## Fundamentals of Fluid Flow in Porous Media

*Chapter 2*

# Relative Permeability

# Two Phase Relative Permeability Literature Survey: Conductivity and Permeability, the Main Algorithm

The term conductivity is one of the most commonly used terms that appear in all the texts and studies that deal with flow problems. It describes the difficulty of flow through a certain medium, where the flow refers to momentum, energy, mass, electricity, etc. The most well known conductivity is the electrical conductivity, which is described by Ohm’s law,

Where,

*I* is the electric current (in Amperes),

V is the voltage drop (in Volts),

G is the electrical conductivity of a resistor (in I/Ohm).

Eq. (2‑138) can be rewritten in terms of current density J and charge density F as follows:

Thermal conductivity is also another well-known conductivity and it is defined by Fourier’s law,

Where,

*q _{x}* = The heat flux,

*k* = The thermal conductivity,

( *dT / dx* ) = The temperature gradient along the x direction.

In porous media, the conductivity to flow (or permeability) is given by Darcy’s law. Darcy’s law and equations (2‑139) and (2‑140)are obviously similar. Many researchers who have seen this similarity tried to give solutions for the permeability simulation problems using algorithms originally designed for the electrical conductivity analogs. This strategy is very reasonable. The same strategy is used in Kantzas (1985).

First, let us consider the case of calculating the overall conductivity of a network of resistors. This can be done by applying Kirchhoffs’ laws

at any node *i*, and for any closed loop of resistors:

where *m* is the number of bonds that form a closed loop.

The second law applies in such cases where we have many sources of electricity within a loop. If we consider a network that contains only resistors then application of the first law can give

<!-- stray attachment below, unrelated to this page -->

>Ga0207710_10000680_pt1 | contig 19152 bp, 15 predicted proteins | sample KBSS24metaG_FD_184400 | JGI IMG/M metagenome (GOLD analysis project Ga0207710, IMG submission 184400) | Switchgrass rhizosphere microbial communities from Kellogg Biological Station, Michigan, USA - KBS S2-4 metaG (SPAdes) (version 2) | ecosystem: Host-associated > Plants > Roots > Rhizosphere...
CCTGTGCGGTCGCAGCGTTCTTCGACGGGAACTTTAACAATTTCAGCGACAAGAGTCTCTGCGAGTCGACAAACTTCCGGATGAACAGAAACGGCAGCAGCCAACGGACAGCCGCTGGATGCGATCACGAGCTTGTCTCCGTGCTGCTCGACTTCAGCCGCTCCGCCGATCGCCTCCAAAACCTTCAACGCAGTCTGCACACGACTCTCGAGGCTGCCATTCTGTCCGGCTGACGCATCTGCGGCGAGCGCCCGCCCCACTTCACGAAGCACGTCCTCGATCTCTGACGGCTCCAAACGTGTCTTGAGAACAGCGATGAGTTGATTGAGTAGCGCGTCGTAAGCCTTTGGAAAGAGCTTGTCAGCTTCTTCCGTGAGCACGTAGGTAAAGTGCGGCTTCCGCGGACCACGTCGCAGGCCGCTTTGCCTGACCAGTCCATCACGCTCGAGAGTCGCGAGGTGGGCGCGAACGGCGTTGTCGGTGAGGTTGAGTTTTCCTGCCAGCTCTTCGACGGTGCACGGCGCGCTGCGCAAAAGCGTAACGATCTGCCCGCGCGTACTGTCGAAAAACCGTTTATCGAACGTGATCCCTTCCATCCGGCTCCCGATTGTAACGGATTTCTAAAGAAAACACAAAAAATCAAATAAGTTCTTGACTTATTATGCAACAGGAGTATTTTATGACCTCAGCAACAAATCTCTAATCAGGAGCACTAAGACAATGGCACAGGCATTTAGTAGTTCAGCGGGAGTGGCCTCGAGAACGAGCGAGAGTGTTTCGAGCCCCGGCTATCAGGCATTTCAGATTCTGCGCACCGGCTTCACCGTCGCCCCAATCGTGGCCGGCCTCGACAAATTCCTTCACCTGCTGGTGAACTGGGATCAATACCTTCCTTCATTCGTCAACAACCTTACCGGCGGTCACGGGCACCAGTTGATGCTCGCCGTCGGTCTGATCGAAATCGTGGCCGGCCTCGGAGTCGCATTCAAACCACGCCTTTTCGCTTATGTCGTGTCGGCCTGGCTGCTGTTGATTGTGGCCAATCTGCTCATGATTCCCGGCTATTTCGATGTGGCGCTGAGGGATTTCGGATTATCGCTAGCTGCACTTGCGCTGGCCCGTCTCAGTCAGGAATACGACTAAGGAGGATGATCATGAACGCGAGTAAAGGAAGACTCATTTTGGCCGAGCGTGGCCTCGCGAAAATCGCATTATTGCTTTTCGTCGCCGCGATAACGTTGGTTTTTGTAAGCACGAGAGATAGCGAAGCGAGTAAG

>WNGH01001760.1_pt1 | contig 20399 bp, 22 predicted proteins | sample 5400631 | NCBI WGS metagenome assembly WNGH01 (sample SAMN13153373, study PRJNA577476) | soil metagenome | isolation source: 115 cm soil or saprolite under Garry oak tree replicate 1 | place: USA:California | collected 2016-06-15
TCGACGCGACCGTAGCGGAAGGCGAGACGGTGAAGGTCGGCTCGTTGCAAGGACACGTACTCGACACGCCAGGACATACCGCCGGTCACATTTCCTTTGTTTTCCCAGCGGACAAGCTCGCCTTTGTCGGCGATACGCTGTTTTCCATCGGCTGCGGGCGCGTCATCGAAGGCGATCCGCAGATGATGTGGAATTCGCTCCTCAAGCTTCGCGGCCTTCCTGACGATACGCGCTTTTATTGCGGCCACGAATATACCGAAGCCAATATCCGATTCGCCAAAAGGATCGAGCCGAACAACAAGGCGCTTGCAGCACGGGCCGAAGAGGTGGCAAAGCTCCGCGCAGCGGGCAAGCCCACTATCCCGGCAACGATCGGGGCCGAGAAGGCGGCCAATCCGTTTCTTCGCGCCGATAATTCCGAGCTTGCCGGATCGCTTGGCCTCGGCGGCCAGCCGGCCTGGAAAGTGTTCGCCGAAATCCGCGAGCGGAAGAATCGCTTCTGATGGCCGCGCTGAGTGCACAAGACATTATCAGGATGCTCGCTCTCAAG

This says that we have one equation for every node in the network. A group of equations can be formed that describes the whole network, such that:

Where,

*[G]*= The conductivity matrix,

*[V]* = The voltage drop vector,

*[I]* = The current vector.

This way of approaching the problem is different from Dodds’ approach (1968) that used the resistances instead of the conductivities resulting in the inverse set of equations:

where *R* is the resistance matrix.

For the optimum numerical solution, eq. (2‑145) is preferred because of less memory space and less execution time requirements (George and Liu (1981)). So, for a network that consists of n nodes, a set of n linear equations is created in which all the elements of the current vector have the value of zero. The linear set however, is not positively definite. Therefore, it is not that easy to get a solution for eq. (2‑145), and the solution most probably will not be unique. Also, this solution will not provide any information for the overall conductivity of the network, which is the main aim of this work. So, it is necessary to have an additional independent equation that relates the overall conductivity of the network, G* _{t}*, the overall voltage drop,

*V*, across the network and the overall current,

_{t}*I*. This set up provides the extra information that relates

_{t}*I*and

_{t}, V_{t}*G*

_{t}.where *e* denotes the resistors that connect the network to the external node.

If the value of the overall current ( *I _{t}* ) is defined, then a linear and positive definite set of equations is obtained which can be used for obtaining the solution for the voltage vector. If, in addition to the above,

*I*= 1, then the overall conductivity of the network can be automatically calculated, since

_{t}Therefore, if the conductivity of each resistor is known, the overall conductivity of the network can be calculated. This calculation was performed by Kantzas (1985) and the result was a set of relative permeability curves that provided a good agreement with experimental results in Berea Sandstone.

**References**

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